= 136-144-152-160-168 stitches. THE PIECE IS NOW MEASURED FROM HERE! Now insert 6 markers in the piece as follows: Marker 1 is inserted in the first stitch at the beginning of the round (= side), marker 2 is inserted in the 23rd-25th-26th-27th-28th stitch, marker 3 is inserted in the 47th-49th-52nd-55th-58th stitch, marker 4 is inserted in the 69th-73rd-77th-81st-86th stitch (= side), marker 5 is inserted in the 91st-97th-102nd-107th-114th stitch, marker 6 is inserted in the 115th-121st-128th-135th-144th stitch (there are 21-23-24-25-24 stitches left on the round after the last marker). READ INCREASE TIP! On the next round increase 1 stitch on each side of each marker (12 stitches increased on round) and repeat these increases every 1½-2-2-2-1½ cm = 1/2”-3/4”-3/4”-3/4”-1/2” a total of 4 times. Then increase as follows: Increase 1 stitch on each side of markers 1 and 4 (= sides), 1 stitch after markers 2 and 5 and 1 stitch before markers 3 and 6 – READ INCREASE TIP (= 8 stitches increased per round). Increase in the different sizes as follows:
3/4 years: Increase approx every 3 cm = 1 1/8” a total of 11 times.
5/6 years: Increase approx. every 3 cm = 1 1/8” a total of 11 times.
7/8 years: Increase approx. every 3 cm = 1 1/8” a total of 12 times.
9/10 years: Increase approx. every 3½ cm = 1 1/4” a total of 12 times.
11/12 years: Increase approx. every 4 cm = 1 1/2” a total of 12 times.
There are now 272-280-296-304-312 stitches on the round. Work until the piece measures 38-42-43-49-53 cm = 15”-16 1/2”-17”-19 1/4”-21”. On the next round increase 34-35-37-38-39 stitches evenly spaced – READ INCREASE TIP (increase after approx. each 8th stitch) = 306-315-333-342-351 stitches. Change to circular needle size 3.5 mm = US 4 and work rib with knit 1/ purl 2 for 2 cm = 3/4”. Loosely bind off with knit on the next round.

SLEEVE:
Place the stitches from the one thread on double pointed needles size 4 mm = US 6 and knit up 1 stitch in each of the 6 stitches cast on in the side of the body (insert 1 marker in the middle of these stitches) = 50-54-58-64-68 stitches. THE PIECE IS NOW MEASURED FROM HERE! Work stockinette stitch in the round. When the piece measures 24-29-33-36-40 cm = 9 1/2”-11 3/8”-13”-14 1/4”-15 3/4” from the marker adjust the number of stitches to 42-42-48-48-48 stitches. Change to double pointed needles size 3.5 mm = US 4 and work rib with knit 1/ purl 2 for 4 cm = 1 1/2”. Loosely bind off with knit on the next round. Work the other sleeve in the same way.

Diagram

All measurements in charts are in cm.

symbols = knit
symbols = purl
symbols = between 2 stitches make 1 yarn over. The yarn over is knitted twisted on the next round to avoid a hole
symbols = between 2 stitches make 1 yarn over. The yarn over is knitted on the next round to leave a hole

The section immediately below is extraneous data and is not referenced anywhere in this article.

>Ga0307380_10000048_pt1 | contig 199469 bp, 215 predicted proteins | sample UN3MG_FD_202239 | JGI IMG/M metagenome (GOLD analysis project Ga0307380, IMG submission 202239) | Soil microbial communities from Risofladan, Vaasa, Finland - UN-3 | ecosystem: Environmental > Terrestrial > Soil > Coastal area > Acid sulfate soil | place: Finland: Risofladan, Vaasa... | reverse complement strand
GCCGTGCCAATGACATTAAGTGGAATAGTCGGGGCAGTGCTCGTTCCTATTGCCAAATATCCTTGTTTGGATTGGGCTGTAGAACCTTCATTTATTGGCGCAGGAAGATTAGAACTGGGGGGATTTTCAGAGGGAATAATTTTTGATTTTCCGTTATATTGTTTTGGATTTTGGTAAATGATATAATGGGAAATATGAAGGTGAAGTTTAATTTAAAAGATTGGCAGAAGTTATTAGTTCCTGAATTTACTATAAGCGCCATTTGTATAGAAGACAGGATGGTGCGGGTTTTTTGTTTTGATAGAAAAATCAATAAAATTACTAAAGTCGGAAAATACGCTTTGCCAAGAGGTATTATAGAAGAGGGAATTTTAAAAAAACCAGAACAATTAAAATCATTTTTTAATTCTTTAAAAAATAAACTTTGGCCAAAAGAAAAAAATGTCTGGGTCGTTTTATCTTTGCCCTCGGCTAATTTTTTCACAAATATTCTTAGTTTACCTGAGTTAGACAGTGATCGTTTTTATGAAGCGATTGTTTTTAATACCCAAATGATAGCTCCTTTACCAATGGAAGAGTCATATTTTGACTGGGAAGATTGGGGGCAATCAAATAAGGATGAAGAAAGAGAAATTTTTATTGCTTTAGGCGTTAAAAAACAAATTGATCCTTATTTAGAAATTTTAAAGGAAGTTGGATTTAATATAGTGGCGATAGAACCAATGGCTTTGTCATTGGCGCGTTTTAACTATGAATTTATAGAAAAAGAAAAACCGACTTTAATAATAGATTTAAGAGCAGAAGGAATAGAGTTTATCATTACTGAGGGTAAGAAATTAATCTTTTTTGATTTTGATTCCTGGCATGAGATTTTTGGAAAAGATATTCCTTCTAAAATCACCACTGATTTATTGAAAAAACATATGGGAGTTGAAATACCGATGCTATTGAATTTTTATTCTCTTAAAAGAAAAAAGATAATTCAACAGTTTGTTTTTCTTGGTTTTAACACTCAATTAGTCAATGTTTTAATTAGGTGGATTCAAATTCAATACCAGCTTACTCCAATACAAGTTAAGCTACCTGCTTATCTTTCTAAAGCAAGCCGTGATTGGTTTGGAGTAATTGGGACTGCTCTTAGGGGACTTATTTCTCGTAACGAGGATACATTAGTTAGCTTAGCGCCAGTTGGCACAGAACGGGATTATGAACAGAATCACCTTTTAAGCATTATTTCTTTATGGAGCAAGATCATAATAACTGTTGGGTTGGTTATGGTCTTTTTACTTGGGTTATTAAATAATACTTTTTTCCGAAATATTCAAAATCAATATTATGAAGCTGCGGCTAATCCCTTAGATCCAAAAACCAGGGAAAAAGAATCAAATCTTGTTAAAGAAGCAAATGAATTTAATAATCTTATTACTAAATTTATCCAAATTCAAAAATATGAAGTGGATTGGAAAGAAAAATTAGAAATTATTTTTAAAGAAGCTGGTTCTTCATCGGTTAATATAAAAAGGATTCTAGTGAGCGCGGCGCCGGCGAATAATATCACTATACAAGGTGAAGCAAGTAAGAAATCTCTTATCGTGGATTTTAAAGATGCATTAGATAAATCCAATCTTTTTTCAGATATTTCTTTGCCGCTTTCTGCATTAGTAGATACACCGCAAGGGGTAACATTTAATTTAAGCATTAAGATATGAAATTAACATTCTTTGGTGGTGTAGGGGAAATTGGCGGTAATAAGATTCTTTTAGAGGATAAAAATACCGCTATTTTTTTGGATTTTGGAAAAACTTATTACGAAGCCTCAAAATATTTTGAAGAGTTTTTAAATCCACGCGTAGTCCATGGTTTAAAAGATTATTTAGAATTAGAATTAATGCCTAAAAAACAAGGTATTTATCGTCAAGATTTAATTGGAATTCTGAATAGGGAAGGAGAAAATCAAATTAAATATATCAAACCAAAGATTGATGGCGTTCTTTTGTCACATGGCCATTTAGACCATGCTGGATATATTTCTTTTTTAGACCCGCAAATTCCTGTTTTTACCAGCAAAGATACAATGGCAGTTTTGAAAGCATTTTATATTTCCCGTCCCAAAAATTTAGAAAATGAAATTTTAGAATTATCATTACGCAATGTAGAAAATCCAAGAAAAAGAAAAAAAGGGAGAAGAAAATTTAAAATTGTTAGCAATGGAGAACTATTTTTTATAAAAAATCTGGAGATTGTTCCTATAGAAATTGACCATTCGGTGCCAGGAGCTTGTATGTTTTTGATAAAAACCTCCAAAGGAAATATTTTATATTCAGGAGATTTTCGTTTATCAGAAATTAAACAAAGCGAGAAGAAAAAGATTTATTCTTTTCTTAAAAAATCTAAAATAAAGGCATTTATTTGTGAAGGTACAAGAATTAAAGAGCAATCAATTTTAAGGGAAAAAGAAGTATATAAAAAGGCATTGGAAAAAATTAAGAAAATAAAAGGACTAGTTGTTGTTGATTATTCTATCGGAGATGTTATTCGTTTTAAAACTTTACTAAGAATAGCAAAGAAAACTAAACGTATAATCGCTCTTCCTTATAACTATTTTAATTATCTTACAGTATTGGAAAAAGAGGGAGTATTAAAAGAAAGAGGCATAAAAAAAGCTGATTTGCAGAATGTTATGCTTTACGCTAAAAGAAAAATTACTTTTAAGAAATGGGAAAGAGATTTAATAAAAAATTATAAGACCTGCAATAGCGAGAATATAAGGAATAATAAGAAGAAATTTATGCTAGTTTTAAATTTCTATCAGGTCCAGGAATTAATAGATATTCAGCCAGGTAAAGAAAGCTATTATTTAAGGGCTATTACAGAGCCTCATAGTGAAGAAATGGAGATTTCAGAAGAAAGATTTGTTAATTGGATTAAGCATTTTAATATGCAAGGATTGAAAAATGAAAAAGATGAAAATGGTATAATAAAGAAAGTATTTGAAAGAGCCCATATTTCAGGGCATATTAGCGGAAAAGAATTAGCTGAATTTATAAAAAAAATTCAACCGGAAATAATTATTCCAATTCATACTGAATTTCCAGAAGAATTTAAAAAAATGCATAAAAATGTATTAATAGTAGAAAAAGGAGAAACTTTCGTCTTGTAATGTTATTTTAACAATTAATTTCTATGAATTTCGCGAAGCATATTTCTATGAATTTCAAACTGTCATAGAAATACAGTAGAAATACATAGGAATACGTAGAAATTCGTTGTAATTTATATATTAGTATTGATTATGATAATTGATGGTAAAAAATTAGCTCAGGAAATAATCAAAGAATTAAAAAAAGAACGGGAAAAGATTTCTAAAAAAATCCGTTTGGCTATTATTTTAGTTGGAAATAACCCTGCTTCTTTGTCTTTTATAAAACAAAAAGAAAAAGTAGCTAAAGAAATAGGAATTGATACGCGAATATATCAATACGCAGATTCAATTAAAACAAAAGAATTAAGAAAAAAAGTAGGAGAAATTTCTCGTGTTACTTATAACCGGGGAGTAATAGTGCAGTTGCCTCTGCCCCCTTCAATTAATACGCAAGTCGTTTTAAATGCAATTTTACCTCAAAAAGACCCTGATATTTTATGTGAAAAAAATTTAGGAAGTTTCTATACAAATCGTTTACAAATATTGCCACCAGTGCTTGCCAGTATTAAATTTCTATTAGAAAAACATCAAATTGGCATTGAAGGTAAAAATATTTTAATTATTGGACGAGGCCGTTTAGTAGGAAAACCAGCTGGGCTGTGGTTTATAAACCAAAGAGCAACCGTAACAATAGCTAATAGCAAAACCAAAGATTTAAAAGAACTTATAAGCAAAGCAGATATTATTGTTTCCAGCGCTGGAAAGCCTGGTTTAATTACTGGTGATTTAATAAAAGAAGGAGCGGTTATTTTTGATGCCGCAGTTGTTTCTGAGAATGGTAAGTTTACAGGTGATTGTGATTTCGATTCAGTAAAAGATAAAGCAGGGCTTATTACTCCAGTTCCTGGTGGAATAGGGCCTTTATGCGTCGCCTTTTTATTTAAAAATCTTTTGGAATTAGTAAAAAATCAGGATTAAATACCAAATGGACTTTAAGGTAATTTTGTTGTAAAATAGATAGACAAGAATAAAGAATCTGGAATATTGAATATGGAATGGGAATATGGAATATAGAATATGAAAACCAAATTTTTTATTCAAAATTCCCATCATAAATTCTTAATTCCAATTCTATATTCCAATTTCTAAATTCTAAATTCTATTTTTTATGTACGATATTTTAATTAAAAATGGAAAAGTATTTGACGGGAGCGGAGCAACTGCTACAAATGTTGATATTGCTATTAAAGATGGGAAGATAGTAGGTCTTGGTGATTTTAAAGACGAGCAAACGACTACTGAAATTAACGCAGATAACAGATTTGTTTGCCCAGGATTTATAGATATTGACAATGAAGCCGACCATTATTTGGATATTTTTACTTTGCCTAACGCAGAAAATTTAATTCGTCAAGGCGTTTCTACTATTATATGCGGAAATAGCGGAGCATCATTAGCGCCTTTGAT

symbols = slip 1 stitch as if to knit, knit 1 and pass the slipped stitch over
symbols = knit 2 together
symbols = slip 1 stitch as if to knit, knit 2 together and pass the slipped stitch over the knitted together stitches
diagram
diagram
diagram

Do you need help with this pattern?

Thank you for choosing a DROPS Design pattern. We take pride in providing patterns that are correct and easy to understand. All patterns are translated from Norwegian and you can always check the original pattern (DROPS Children 34-25) for measurements and calculations.

Are you having trouble following the pattern? See below for a list of resources to help you finish your project in no time - or why not, learn something new.

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Are you having trouble following the pattern? See below for a list of resources to help you finish your project in no time - or why not, learn something new.

Each of our patterns has specific tutorial videos to help you.

We have also step-by-step guides for different techniques which you'll find here.

1) Why is the knitting/crochet tension so important?

Knitting tension is what determines the final measurements of your work, and is usually measured per 10 x 10 cm. It is provided like so: number of stitches in width x number of rows in height - eg: 19 stitches x 26 rows = 10 x 10 cm.

The knitting tension is very individual; some people knit/crochet loosely while others work tightly. You adjust the knitting tension with the needle size, which is why the suggested needle size only serve as a guide! You need to adjust this (up or down) to ensure that YOUR knitting tension matches the knitting tension provided in the pattern. If you work with a different knitting tension than provided you will have a different yarn consumption, and your work will have different measurements than what the pattern suggests.

The knitting tension also determines which yarns can replace each other. As long as you achieve the same knitting tension you can replace one yarn with another.